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Title:Three essays in applied finance
Author(s):Durguner, Sena
Director of Research:Pennacchi, George G.
Doctoral Committee Chair(s):Thompson, Robert L.
Doctoral Committee Member(s):Pennacchi, George G.; Mazzocco, Michael A.; Nogueira, Lia
Department / Program:Agr & Consumer Economics
Discipline:Agricultural & Applied Econ
Degree Granting Institution:University of Illinois at Urbana-Champaign
Subject(s):Relationship based lending
credit availability
loan contract terms
life cycle / permanent income hypothesis
Abstract:This dissertation is composed of three papers (chapters) and derives its motivation specifically from financial intermediation and small business financing. Two of the papers are based on small businesses and relationship-based lending. The third paper specifically analyzes farm households that generate income from farm operations, as a representation of small businesses, and focuses on consumption behavior of farm households. The two papers on relationship-based lending focus on the changing structure of relationship-based lending to small businesses. Both of these papers are motivated with the development of the Small Business Credit Scoring (SBCS) systems during the mid and late-1990s. With the emergence of SBCS, hard-information based lending models became more popular and the need for relationships in lending has decreased. The two papers use the Survey of Small Business Finances (SSBF) datasets from the Board of Governors of Federal Reserve System. Different from the previous literature, in both papers, the importance of relationships over different time periods is compared in a single regression by using all the available years for the SSBF dataset. The first paper analyzes whether the significance of borrower-lender relationships on loan contract terms, in particular interest rate premiums and collateral and guarantor requirements, declined. The second paper focuses on analyzing changes in effects of relationship on credit availability and credit amounts granted to small businesses. Overall, the results support the hypothesis that importance of borrower-lender relationships when lending to small businesses declined over time. The third paper on consumption specifically analyzes farm households that generate income from farm operations, as a representation of small businesses, and determines whether the life cycle / permanent income hypothesis is consistent with the consumption of farm households. This paper uses the most recent farm level data, the Farm Business Farm Management (FBFM) data for Illinois farms from 1995 to 2009, to reach more accurate conclusions about recent farm household consumption behaviors. In the literature, there has also been difficulty finding datasets with micro-data level household expenditure information. The advantage of using the FBFM data is that it is rich in farm household expenditures. The study finds evidence that current income changes are not significant in explaining consumption changes of farm households, thus confirming the life cycle / permanent income hypothesis for farm households.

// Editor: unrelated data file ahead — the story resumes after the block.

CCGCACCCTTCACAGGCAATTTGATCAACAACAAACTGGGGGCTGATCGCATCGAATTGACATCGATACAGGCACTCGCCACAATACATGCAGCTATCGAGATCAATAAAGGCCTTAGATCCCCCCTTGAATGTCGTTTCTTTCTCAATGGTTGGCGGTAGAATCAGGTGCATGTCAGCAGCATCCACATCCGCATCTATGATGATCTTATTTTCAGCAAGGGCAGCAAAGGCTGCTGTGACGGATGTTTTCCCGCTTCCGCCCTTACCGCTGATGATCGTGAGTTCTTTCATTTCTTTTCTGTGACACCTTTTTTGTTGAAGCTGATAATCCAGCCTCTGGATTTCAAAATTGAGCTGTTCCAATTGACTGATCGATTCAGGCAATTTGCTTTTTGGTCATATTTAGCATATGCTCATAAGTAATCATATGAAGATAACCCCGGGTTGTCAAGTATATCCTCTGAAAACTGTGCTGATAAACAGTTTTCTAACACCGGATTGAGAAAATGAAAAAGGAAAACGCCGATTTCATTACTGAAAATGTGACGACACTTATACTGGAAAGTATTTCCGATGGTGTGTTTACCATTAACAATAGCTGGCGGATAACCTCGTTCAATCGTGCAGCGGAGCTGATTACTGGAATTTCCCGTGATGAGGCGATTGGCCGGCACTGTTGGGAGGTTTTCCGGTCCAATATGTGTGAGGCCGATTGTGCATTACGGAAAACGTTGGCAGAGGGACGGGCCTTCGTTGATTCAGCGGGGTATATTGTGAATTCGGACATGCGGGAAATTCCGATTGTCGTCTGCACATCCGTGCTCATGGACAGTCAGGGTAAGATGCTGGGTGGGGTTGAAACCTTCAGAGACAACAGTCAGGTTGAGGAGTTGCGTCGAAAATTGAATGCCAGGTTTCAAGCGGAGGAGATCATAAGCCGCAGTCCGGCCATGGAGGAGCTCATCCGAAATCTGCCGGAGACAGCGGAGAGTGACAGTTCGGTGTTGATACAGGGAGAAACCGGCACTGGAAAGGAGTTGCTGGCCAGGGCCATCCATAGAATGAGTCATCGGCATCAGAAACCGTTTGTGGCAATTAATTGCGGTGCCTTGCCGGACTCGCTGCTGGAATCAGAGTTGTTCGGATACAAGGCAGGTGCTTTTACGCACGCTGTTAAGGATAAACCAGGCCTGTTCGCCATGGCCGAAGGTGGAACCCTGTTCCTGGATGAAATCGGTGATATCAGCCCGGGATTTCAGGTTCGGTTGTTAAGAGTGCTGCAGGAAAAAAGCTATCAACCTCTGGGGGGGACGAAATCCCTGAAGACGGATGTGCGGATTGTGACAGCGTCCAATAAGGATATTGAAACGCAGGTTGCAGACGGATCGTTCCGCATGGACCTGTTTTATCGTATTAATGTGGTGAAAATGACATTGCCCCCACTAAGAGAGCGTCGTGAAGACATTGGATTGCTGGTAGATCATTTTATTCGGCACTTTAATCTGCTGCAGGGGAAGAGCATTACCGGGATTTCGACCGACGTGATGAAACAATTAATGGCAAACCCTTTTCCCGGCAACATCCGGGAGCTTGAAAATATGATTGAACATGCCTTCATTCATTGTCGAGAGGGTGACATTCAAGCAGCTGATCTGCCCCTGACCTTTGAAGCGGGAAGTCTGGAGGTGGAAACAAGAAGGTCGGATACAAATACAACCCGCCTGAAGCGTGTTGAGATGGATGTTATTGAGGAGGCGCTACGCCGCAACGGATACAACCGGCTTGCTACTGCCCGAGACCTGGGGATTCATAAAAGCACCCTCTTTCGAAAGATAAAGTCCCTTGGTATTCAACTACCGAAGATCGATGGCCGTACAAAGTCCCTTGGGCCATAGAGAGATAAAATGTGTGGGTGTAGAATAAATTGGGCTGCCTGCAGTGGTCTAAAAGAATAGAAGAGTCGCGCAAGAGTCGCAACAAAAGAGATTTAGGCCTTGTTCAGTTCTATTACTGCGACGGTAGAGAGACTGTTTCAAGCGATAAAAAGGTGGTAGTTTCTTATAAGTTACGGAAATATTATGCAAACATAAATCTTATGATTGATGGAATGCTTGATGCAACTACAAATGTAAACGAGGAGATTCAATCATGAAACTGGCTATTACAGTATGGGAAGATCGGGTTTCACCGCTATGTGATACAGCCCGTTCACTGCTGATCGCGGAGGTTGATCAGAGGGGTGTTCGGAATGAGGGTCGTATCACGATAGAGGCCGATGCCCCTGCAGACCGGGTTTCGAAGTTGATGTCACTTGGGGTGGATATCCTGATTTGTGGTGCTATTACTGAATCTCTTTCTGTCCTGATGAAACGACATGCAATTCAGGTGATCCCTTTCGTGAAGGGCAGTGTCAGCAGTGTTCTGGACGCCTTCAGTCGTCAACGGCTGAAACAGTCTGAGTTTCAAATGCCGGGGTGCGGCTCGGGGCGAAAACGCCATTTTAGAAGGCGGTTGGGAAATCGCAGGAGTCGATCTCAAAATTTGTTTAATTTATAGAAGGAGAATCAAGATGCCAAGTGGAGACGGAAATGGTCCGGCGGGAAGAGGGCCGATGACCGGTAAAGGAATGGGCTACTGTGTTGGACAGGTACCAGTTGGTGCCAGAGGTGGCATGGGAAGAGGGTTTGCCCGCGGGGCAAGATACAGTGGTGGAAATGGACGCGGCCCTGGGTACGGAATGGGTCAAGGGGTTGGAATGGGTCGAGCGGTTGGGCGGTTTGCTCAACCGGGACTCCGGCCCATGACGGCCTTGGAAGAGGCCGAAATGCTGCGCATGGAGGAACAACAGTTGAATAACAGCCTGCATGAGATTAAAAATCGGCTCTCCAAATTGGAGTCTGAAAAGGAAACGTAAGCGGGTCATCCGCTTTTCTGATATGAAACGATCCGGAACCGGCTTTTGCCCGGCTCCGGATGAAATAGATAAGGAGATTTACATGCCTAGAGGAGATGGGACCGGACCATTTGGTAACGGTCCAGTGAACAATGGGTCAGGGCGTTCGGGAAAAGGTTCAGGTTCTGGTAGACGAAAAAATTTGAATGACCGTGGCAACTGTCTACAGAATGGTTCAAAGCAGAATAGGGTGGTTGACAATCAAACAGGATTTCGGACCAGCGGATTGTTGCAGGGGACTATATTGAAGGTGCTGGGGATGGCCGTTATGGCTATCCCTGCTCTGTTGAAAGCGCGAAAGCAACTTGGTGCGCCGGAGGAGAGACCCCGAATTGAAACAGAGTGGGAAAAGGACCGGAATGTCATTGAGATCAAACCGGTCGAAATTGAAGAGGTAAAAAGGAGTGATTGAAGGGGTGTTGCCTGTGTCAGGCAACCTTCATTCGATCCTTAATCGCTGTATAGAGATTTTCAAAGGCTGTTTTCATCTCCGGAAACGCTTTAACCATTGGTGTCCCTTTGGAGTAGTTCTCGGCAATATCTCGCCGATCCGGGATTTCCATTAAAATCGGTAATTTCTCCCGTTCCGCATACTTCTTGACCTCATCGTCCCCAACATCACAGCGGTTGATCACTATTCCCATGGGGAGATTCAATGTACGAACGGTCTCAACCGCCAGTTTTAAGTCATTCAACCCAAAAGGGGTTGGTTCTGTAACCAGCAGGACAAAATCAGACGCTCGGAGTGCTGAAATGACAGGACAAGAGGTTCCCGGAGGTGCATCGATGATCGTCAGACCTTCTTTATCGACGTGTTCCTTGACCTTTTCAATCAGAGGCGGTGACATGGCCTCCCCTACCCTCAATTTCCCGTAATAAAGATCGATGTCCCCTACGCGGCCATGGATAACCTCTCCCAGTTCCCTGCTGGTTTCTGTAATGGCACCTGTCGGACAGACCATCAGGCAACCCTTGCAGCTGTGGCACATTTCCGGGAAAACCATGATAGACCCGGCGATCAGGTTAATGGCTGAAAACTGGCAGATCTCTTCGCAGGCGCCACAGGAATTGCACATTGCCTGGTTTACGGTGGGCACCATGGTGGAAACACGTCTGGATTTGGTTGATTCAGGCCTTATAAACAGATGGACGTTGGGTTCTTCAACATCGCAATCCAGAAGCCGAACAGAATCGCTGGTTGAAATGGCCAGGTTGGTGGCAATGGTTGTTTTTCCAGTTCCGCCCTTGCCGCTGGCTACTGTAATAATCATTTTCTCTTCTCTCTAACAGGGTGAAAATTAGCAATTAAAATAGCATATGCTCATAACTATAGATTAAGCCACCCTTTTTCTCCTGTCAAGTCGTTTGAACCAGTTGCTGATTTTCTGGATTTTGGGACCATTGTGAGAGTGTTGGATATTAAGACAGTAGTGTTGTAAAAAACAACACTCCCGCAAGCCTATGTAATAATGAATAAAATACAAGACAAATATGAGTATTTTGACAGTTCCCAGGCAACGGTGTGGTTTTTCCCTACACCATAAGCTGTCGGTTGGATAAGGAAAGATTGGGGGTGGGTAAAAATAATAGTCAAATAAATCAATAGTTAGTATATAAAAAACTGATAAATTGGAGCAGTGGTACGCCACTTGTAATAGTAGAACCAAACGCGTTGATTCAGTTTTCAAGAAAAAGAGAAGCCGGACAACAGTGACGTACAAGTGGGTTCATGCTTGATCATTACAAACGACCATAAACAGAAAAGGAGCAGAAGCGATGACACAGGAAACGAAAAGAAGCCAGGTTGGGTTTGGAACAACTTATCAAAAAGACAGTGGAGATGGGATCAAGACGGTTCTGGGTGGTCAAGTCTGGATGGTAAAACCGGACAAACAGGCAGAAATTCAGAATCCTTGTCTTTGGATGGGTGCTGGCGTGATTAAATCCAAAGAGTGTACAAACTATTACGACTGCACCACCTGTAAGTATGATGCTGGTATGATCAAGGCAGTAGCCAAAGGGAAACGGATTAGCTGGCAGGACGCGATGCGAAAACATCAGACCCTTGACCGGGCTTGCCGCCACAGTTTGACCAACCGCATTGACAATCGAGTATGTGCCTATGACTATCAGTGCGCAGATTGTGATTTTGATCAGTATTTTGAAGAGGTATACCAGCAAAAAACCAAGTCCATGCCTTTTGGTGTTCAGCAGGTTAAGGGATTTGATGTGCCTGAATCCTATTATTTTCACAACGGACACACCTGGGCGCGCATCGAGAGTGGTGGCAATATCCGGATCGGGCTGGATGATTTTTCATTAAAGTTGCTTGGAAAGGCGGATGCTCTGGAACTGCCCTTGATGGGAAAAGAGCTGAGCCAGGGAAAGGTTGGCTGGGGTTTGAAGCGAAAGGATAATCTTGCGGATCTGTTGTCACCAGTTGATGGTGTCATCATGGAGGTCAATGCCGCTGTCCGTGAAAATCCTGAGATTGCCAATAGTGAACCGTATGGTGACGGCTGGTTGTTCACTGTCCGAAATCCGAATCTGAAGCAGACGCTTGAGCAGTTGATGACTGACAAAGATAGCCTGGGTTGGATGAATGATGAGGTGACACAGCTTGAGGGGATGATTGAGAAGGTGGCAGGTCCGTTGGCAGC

Issue Date:2012-05-22
Rights Information:Copyright 2012 Sena Durguner
Date Available in IDEALS:2012-05-22
Date Deposited:2012-05

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